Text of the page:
• MySQL read data and test Just for fun let us see what happen with subqueries, I know it will take ages:root@localhost) [test]explain select count(tbtest1.a) fromtbtest1 where tbtest1.a IN (select tbtest4.a from tbtest4 Id: 275where tbtest4.a > 1362834750)G User: root*************************** 1. row Host: localhost*************************** db: test id: 1 Command: Query select_type: PRIMARY Time: 3442 table: tbtest1 State: preparing type: ALL Info: select count(tbtest1.a) from tbtest1possible_keys: NULL where tbtest1.a IN (select tbtest4.a from key: NULL tbtest4 where tbtest4 key_len: NULL ref: NULL rows: 6851215 And counting … Extra: Using where*************************** 2. row*************************** id: 2 select_type: DEPENDENT SUBQUERY table: tbtest4 type: index_subquerypossible_keys: PRIMARY,a key: PRIMARY key_len: 4 ref: func rows: 2112 Extra: Using where43 © 2012 Pythian
  • MySQL read data and test Rewrite the same as Join:(root@localhost) [test]explain select count(tbtest1.a) from (root@localhost) [test]select count(tbtest1.a)tbtest1 LEFT join tbtest4 on tbtest4.a=tbtest1.a where from tbtest1 LEFT join tbtest4 ontbtest4.a > 1362834750G tbtest4.a=tbtest1.a where tbtest4.a >*************************** 1. row 1362834750;*************************** +------------------+ id: 1 | count(tbtest1.a) | select_type: SIMPLE +------------------+ table: tbtest4 | 193074 | type: range +------------------+possible_keys: PRIMARY,a 1 row in set (13.86 sec) key: a key_len: 4 ref: NULL Not excellent because the rows: 67872 Extra: Parent of 2 pushed join@1; Using where with range but … at least 13pushed condition*************************** 2. row seconds.*************************** id: 1 select_type: SIMPLE table: tbtest1 type: refpossible_keys: a,IDX_a key: a key_len: 4 ref: test.tbtest4.a rows: 1 Extra: Child of tbtest4 in pushed join@12 rows in set (0.00 sec)44 © 2012 Pythian
  • MySQL read data and test My Comments on NDBCluster - read side: •  Was/is not good in performing complex read •  It is now better in performing special join •  Range are slowing it down a lot •  Subquery still kill it, really! AVOID! •  Selects for PK are fast, really fast •  Select using batch IN ( ….) are good Kudos to the developer team for the Join push down work, but still long way to go, before declaring it ready for complex SQL retrievals45 © 2012 Pythian
  • When to Consider Cluster •  What are the consequences of downtime or failing to meet performance requirements? •  How much effort and $ is spent in developing and managing HA in your applications? •  Are you considering sharding your database to scale write performance? How does that impact your application and developers? •  Do your services need to be real-time? •  Will your services have unpredictable scalability demands, especially for writes ? •  Do you want the flexibility to manage your data with more than just SQL ?46 © 2012 Pythian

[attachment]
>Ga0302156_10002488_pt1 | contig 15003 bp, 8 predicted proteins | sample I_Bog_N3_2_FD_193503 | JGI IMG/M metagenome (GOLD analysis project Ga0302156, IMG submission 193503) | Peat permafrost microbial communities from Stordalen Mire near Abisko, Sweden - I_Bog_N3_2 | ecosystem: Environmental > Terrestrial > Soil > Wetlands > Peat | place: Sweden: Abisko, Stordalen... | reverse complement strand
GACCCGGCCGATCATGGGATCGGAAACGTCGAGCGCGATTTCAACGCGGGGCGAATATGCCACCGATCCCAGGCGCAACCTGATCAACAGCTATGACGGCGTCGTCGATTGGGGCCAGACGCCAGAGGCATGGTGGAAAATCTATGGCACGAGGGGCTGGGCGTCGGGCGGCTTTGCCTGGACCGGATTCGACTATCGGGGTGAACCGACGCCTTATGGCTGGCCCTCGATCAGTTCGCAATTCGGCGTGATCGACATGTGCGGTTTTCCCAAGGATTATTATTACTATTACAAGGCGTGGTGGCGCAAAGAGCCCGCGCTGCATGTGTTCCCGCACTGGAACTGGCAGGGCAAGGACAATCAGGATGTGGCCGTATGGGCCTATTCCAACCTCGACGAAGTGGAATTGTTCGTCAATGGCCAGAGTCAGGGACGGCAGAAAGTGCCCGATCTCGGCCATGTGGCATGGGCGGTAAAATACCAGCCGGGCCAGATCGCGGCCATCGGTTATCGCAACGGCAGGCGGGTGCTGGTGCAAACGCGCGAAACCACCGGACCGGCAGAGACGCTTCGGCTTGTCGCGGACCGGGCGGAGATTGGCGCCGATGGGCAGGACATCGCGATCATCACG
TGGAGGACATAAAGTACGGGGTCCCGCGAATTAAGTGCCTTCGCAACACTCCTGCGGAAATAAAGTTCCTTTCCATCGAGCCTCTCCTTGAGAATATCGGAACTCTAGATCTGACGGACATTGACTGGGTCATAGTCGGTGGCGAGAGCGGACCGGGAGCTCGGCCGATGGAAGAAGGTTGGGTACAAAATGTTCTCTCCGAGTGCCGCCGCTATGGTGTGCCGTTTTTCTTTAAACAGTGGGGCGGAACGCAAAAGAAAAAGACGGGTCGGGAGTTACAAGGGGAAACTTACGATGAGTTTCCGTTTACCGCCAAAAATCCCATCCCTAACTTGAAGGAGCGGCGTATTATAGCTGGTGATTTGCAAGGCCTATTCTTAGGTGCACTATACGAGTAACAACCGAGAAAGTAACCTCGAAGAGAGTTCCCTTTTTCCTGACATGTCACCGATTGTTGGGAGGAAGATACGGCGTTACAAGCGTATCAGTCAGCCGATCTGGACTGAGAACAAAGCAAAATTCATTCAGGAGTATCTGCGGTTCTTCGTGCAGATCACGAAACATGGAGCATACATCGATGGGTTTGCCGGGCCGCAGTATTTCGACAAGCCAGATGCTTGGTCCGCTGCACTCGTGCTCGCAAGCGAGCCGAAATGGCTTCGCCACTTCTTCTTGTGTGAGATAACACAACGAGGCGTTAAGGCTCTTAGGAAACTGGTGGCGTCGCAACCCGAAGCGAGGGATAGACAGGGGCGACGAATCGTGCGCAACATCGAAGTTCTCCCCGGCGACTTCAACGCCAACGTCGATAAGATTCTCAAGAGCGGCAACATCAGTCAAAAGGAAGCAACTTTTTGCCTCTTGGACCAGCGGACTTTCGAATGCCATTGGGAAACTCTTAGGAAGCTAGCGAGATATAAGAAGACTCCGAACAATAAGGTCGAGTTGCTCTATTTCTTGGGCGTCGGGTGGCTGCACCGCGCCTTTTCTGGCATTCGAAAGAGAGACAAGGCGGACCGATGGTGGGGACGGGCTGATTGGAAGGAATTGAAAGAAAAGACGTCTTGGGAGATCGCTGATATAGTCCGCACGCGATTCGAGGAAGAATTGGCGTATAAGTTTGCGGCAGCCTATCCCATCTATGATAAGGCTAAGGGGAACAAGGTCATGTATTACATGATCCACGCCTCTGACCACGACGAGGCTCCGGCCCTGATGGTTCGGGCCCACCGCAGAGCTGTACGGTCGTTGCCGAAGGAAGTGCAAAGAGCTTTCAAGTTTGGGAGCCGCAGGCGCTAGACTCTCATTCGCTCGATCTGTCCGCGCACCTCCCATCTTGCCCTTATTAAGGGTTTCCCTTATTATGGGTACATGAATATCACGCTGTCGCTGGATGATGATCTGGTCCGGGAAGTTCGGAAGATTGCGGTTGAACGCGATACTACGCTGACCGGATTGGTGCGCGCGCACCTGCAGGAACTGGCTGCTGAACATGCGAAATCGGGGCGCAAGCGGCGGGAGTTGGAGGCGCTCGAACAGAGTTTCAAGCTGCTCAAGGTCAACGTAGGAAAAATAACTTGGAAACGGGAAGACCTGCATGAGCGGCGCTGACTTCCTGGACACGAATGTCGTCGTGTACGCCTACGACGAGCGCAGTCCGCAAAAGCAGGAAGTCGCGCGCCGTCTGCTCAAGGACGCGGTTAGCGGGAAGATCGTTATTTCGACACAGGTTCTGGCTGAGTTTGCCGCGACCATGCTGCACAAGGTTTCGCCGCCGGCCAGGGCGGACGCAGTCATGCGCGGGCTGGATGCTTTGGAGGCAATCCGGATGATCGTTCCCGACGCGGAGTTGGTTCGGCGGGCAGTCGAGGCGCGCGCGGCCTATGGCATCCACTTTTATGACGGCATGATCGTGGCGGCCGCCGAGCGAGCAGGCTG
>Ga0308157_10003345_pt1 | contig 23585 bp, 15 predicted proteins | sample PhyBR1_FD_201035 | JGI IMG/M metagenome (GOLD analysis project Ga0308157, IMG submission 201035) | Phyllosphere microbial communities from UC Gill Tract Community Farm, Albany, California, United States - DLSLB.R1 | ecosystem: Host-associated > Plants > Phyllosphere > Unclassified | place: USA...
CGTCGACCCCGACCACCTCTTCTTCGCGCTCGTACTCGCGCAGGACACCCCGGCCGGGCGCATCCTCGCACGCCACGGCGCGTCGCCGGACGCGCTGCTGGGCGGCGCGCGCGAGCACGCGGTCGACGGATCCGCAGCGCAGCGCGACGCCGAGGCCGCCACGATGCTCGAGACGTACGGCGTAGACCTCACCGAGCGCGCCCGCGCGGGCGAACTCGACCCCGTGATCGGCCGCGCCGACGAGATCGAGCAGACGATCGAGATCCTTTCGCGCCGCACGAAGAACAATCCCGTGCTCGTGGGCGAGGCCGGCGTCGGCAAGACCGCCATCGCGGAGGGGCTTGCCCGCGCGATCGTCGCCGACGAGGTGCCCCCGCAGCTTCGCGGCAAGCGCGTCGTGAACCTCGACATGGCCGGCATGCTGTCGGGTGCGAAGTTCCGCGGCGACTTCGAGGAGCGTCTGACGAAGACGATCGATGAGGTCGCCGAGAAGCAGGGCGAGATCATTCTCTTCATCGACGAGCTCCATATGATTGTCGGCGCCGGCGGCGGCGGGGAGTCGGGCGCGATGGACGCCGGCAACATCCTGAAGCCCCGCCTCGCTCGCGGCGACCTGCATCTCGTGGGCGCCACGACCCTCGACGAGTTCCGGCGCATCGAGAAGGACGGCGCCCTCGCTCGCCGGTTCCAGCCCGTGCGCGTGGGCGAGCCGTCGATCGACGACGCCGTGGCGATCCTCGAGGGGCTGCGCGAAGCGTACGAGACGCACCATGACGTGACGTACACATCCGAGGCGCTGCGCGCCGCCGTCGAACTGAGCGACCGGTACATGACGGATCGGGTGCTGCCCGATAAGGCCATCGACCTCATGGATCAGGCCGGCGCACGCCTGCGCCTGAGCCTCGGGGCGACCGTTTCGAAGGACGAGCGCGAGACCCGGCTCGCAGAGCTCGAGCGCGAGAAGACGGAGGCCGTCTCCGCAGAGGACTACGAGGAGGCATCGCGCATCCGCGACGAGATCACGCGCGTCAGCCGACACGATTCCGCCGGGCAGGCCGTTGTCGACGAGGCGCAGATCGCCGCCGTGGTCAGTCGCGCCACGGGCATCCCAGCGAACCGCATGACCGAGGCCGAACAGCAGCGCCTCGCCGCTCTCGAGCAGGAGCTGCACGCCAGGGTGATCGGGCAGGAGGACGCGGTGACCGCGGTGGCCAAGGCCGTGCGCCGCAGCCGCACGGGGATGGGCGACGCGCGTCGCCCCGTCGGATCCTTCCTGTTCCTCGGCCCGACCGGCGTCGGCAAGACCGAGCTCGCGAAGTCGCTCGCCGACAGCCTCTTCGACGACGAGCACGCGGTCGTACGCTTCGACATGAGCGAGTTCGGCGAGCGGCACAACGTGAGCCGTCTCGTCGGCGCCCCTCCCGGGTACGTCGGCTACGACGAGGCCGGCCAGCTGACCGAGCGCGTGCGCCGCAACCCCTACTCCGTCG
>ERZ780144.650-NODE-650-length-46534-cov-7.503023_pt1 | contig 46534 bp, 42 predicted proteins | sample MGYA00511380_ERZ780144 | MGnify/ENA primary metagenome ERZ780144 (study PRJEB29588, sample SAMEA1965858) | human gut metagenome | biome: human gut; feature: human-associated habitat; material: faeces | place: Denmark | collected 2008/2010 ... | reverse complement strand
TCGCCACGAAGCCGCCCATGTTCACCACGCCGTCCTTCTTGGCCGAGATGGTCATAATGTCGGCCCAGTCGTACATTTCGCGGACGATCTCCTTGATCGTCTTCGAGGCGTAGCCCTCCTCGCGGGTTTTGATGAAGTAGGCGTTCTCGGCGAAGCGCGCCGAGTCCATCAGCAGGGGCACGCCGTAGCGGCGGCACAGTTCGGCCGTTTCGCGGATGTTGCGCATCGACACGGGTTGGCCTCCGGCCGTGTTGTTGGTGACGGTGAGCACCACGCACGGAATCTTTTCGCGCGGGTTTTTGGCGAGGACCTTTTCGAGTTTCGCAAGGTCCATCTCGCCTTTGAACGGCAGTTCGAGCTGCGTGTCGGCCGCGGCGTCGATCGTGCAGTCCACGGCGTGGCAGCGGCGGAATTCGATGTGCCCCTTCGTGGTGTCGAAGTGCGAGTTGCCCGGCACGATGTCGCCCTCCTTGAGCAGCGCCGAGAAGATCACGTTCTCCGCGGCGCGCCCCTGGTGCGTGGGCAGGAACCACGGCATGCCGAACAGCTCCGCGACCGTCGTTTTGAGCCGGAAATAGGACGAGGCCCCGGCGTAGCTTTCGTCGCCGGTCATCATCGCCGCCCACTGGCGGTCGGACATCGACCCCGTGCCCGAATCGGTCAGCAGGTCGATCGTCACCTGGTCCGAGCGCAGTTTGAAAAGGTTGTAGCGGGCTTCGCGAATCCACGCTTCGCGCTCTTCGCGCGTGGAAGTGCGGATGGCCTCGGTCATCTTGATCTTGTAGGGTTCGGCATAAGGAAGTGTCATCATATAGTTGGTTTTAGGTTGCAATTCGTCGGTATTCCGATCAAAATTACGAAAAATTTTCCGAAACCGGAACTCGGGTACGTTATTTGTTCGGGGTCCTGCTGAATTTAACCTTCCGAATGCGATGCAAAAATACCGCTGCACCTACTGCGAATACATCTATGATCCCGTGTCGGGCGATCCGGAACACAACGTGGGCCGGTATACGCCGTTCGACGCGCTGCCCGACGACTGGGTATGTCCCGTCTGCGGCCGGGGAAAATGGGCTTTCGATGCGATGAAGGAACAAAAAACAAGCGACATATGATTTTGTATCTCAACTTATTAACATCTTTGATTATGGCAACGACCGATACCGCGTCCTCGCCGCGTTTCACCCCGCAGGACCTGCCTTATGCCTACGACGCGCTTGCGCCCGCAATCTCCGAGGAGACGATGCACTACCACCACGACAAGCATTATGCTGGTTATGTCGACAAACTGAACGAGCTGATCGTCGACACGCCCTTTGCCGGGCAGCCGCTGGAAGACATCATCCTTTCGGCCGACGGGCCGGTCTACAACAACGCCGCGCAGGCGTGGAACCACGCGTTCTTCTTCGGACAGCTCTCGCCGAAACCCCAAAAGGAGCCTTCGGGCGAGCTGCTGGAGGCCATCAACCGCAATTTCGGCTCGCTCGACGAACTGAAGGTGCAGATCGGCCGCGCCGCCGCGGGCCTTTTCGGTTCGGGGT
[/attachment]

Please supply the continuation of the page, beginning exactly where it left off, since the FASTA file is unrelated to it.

• When NOT Consider Cluster •  Data sets >3TB (unless special HW in please) •  Replicate cold data to InnoDB •  Long running transactions •  Large rows, without using BLOBs •  Foreign Keys •  Full table scans •  Savepoints •  Geo-Spatial indexes •  InnoDB storage engine would be the right choice •  Complex SQL & Functions47 © 2012 Pythian
  • Considerations MySQL Cluster scale by node, and this is a statement. Key of success on EC2 are: •  Setup right storage (RAID0 6 device is good) •  Low/medium traffic can work on 2 CPU data node •  Medium/High need to be at least on 4CPU data node •  During test of 4 data nodes we scale up to 6 MySQL 42 threads before having some slow down •  Adding node groups add flexibility as expected48 © 2012 Pythian
  • Use MySQL Cluster on EC2 Make it sense? YES! •  Do not expect the same performance of a Blade server •  Do not install it as you do on a Blade server •  Do not put nodes on different regions •  Scale your load/data set as usual You will not get 1 Billion update x Minute here! But I got 1,751,940 per minute which is not bad at all.49 © 2012 Pythian
  • Cluster limits •  The maximum number of data nodes is 48. •  Maximum number of nodes in a MySQL Cluster is 255. •  DataMemory is allocated as 32KB pages. •  Maximumum total number of Objects per cluster is 20320. •  Maximum number of attributes per table is limited to 128. •  Row size maximum permitted size is 14000 bytes •  ndb-cluster-connection-pool limit is 63 and STILL takes one slot for each from the 254 Slot max available.50 © 2012 Pythian
  • Cluster on line operation •  Fully online transaction response times unchanged •  Add and remove indexes, add new columns and tables •  No temporary table creation •  No recreation of data or deletion required •  Faster and better performing table maintenance operations •  Less memory and disk requirements51 © 2012 Pythian
  • Cluster on line operation •  Scale the cluster (add data nodes) •  Repartition tables •  Recover failed nodes •  Upgrade / patch servers & OS •  Upgrade / patch MySQL Cluster •  Back-Up52 © 2012 Pythian
  • Thanks to: I must thank few people for their work, that makes working with MySQL cluster still fun. •  SeveralNines (http://www.severalnines.com) for their tool, their competence, and friendship. •  FromDual (http://www.fromdual.com) for their article and broad vision. •  MikaelRonstrom (http://mikaelronstrom.blogspot.ca) Each article on his blog is a MILESTONE. •  Oracle developers around the globe, (Stockholm specially)53 © 2012 Pythian